Updated: June 8, 2015
Drill Press Reviews:Owning a drill press makes a nice addition to any workshop and the versatility will have you using it more often than almost any other tool. The main purpose of a drill press is to drill precisely spaced holes or to bore to exact depths. Add-on attachments allow a drill press to function as a mortise machine, a spindle sander, or a pocket hole machine. A drill press is a great low cost investment that will repay you many times back. There are 2 standard models to choose from: bench-top and floor model. A bench-top drill press mounts directly to a workbench or to a stand and their small size is ideal for tight work areas.
A floor-model drill press tends to be more powerful than the bench-top style, offer more attachments and accessories, and make sense for avid DIY or commercial shops. Drill presses come with motors offering 1/4 to 1 horsepower (the higher HP lets you bore larger holes through material). Quill travel is how you determine at what depth the press can bore holes - i.e. the greater quill travel means deeper holes. Most drill presses have tables that can be lowered or raised and many can swivel 360 degrees around the column so you can handle odd shaped pieces. High end presses provide bigger, tilting tables with fences.
Drill presses come standard with 5 to 12 speed settings - these variable speeds let you drill various diameter holes through the material which prevents damaging drill bits or the material. The most versatile drills offer more speed settings. Depth stops manage the depth the quill descends and are convenient for repetitive boring or dowel holes (see boring machines here). Center drilling capacity is the distance from column to the center of the chuck. If you want to drill a hole 8" from the edge of a straight board, you will need a 16" drill press. The top accessory/attachment items for a drill press are fences (help position stock for repetitive holes), mortising attachments, sanding drums (attach to the chuck - sand irregular shapes), planer heads (used for squaring the edges or cutting rabbets). Lastly, the drill bit will make or break your drill press and you need to match the drill bit to whatever material you will be drilling. Steel bits are used for drilling softwood and are fairly cheap (they will dull faster when drilling hardwood). Cobalt bits are very hard and work best when drilling stainless steel and other metals. Carbide tipped bits cost a lot, but remain sharper longer than titanium, steel or high speed steel bits.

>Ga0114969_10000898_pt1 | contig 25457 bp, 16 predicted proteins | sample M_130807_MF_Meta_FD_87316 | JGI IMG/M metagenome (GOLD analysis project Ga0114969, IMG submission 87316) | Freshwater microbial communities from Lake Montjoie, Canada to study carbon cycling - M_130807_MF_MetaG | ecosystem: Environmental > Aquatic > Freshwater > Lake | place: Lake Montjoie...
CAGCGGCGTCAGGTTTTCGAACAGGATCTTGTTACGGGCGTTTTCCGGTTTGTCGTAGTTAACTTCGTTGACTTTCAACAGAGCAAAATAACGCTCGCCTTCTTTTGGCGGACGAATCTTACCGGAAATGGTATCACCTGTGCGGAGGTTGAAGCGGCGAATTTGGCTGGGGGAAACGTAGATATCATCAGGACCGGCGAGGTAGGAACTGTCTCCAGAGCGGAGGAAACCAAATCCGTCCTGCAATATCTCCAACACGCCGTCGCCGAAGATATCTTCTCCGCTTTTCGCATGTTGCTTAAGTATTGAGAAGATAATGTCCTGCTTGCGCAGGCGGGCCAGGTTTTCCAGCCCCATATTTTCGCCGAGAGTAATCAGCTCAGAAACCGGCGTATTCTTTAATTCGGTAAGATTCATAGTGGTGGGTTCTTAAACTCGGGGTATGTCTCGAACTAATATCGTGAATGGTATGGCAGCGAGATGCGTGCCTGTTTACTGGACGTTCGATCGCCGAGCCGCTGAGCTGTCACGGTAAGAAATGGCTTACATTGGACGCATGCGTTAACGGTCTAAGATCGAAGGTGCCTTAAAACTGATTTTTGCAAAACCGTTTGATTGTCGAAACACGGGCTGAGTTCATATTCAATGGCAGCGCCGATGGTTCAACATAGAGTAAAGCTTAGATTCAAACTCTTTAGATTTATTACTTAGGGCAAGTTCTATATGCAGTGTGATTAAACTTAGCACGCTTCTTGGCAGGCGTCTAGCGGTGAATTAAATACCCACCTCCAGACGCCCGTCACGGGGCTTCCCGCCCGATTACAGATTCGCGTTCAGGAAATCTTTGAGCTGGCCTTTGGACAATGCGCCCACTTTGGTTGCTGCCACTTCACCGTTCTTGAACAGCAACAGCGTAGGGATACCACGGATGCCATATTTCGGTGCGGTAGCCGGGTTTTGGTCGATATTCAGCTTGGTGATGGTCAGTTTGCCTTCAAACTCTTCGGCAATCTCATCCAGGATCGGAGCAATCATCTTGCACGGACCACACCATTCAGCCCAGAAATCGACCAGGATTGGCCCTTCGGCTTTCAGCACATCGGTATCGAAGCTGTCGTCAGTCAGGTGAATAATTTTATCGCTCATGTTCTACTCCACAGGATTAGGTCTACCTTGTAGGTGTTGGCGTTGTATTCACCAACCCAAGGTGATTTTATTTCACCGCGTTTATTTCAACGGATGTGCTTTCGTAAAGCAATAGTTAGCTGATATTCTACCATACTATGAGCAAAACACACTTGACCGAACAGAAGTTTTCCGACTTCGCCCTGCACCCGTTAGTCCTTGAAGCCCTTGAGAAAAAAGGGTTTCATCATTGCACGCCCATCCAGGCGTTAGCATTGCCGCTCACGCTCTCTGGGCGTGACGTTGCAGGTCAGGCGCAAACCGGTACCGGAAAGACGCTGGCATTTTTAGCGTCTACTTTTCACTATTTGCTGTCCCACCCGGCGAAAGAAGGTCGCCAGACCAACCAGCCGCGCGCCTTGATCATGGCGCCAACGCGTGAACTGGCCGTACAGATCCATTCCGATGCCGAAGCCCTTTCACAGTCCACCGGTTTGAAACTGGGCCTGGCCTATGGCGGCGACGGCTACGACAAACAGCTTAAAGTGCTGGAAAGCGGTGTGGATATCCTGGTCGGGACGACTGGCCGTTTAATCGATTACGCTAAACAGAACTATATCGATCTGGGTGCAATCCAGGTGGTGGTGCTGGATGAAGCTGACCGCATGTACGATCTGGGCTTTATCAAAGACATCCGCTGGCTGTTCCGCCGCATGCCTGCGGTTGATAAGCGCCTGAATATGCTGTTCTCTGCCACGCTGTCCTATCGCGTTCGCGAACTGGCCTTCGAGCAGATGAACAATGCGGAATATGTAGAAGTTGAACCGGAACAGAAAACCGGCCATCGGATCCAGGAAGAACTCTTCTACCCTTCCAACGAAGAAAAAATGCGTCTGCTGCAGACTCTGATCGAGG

Titanium coated bits are more durable than HSS or steel bits while high speed steel bits are better than just steel bits. Keep reading to find out the best drill presses and drill bits. We found some excellent reviews with Popular Mechanics - they tested 5 drill presses in head to head comparisons. Other sites like Sawmillcreek.com, Epinions, and Woodcentral.com all have excellent reviews rating the best drill presses on the market. Perhaps the best review we found was that done by Bernard Maas on the Taunton.com website - he tested 9 floor models which were 15 to 17 inches in full height. Bernard tested the drill presses on things like depth stops, tilt mechanisms, and changing speeds. Delta Drill Presses are the clear winner in almost all the surveys and expert ratings we could find. Other top brands include Grizzly, Hitachi, Jet, Powermatic, Ryobi, Black & Decker, and Wilton. You can read reviews of all the top selling drill presses online here.